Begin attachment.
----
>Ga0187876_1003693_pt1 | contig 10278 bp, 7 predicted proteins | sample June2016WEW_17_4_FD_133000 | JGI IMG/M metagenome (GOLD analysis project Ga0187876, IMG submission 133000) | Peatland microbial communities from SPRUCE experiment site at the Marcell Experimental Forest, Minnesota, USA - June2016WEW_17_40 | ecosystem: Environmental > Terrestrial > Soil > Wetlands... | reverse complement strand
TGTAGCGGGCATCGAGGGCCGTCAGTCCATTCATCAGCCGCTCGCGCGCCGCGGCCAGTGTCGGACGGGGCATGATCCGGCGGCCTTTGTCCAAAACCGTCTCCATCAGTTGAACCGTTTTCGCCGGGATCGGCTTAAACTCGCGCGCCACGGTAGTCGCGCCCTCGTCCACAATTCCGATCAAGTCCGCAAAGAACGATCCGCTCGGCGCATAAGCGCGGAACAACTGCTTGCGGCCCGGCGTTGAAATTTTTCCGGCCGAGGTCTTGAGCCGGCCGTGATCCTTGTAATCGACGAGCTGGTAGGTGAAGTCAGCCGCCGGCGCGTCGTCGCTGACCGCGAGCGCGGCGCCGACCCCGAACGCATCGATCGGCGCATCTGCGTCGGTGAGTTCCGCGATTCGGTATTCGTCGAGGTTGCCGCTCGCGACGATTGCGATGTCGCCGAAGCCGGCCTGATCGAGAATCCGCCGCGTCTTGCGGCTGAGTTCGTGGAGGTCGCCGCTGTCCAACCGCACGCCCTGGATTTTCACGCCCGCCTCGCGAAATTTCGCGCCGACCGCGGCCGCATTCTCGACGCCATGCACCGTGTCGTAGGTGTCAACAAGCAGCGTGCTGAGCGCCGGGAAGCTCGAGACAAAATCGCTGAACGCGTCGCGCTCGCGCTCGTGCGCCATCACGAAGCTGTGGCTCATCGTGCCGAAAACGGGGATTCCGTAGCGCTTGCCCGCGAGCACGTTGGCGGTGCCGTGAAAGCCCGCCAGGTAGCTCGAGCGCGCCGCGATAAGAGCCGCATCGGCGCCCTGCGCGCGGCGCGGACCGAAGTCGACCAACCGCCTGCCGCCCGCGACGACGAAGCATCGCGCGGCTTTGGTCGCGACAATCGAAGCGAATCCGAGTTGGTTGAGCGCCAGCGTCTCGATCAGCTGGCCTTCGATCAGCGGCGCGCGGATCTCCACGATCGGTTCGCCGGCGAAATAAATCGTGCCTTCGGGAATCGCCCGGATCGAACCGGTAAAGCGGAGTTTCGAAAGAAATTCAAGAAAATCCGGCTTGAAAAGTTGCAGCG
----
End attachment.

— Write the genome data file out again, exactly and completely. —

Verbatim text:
>Ga0187876_1003693_pt1 | contig 10278 bp, 7 predicted proteins | sample June2016WEW_17_4_FD_133000 | JGI IMG/M metagenome (GOLD analysis project Ga0187876, IMG submission 133000) | Peatland microbial communities from SPRUCE experiment site at the Marcell Experimental Forest, Minnesota, USA - June2016WEW_17_40 | ecosystem: Environmental > Terrestrial > Soil > Wetlands... | reverse complement strand
TGTAGCGGGCATCGAGGGCCGTCAGTCCATTCATCAGCCGCTCGCGCGCCGCGGCCAGTGTCGGACGGGGCATGATCCGGCGGCCTTTGTCCAAAACCGTCTCCATCAGTTGAACCGTTTTCGCCGGGATCGGCTTAAACTCGCGCGCCACGGTAGTCGCGCCCTCGTCCACAATTCCGATCAAGTCCGCAAAGAACGATCCGCTCGGCGCATAAGCGCGGAACAACTGCTTGCGGCCCGGCGTTGAAATTTTTCCGGCCGAGGTCTTGAGCCGGCCGTGATCCTTGTAATCGACGAGCTGGTAGGTGAAGTCAGCCGCCGGCGCGTCGTCGCTGACCGCGAGCGCGGCGCCGACCCCGAACGCATCGATCGGCGCATCTGCGTCGGTGAGTTCCGCGATTCGGTATTCGTCGAGGTTGCCGCTCGCGACGATTGCGATGTCGCCGAAGCCGGCCTGATCGAGAATCCGCCGCGTCTTGCGGCTGAGTTCGTGGAGGTCGCCGCTGTCCAACCGCACGCCCTGGATTTTCACGCCCGCCTCGCGAAATTTCGCGCCGACCGCGGCCGCATTCTCGACGCCATGCACCGTGTCGTAGGTGTCAACAAGCAGCGTGCTGAGCGCCGGGAAGCTCGAGACAAAATCGCTGAACGCGTCGCGCTCGCGCTCGTGCGCCATCACGAAGCTGTGGCTCATCGTGCCGAAAACGGGGATTCCGTAGCGCTTGCCCGCGAGCACGTTGGCGGTGCCGTGAAAGCCCGCCAGGTAGCTCGAGCGCGCCGCGATAAGAGCCGCATCGGCGCCCTGCGCGCGGCGCGGACCGAAGTCGACCAACCGCCTGCCGCCCGCGACGACGAAGCATCGCGCGGCTTTGGTCGCGACAATCGAAGCGAATCCGAGTTGGTTGAGCGCCAGCGTCTCGATCAGCTGGCCTTCGATCAGCGGCGCGCGGATCTCCACGATCGGTTCGCCGGCGAAATAAATCGTGCCTTCGGGAATCGCCCGGATCGAACCGGTAAAGCGGAGTTTCGAAAGAAATTCAAGAAAATCCGGCTTGAAAAGTTGCAGCG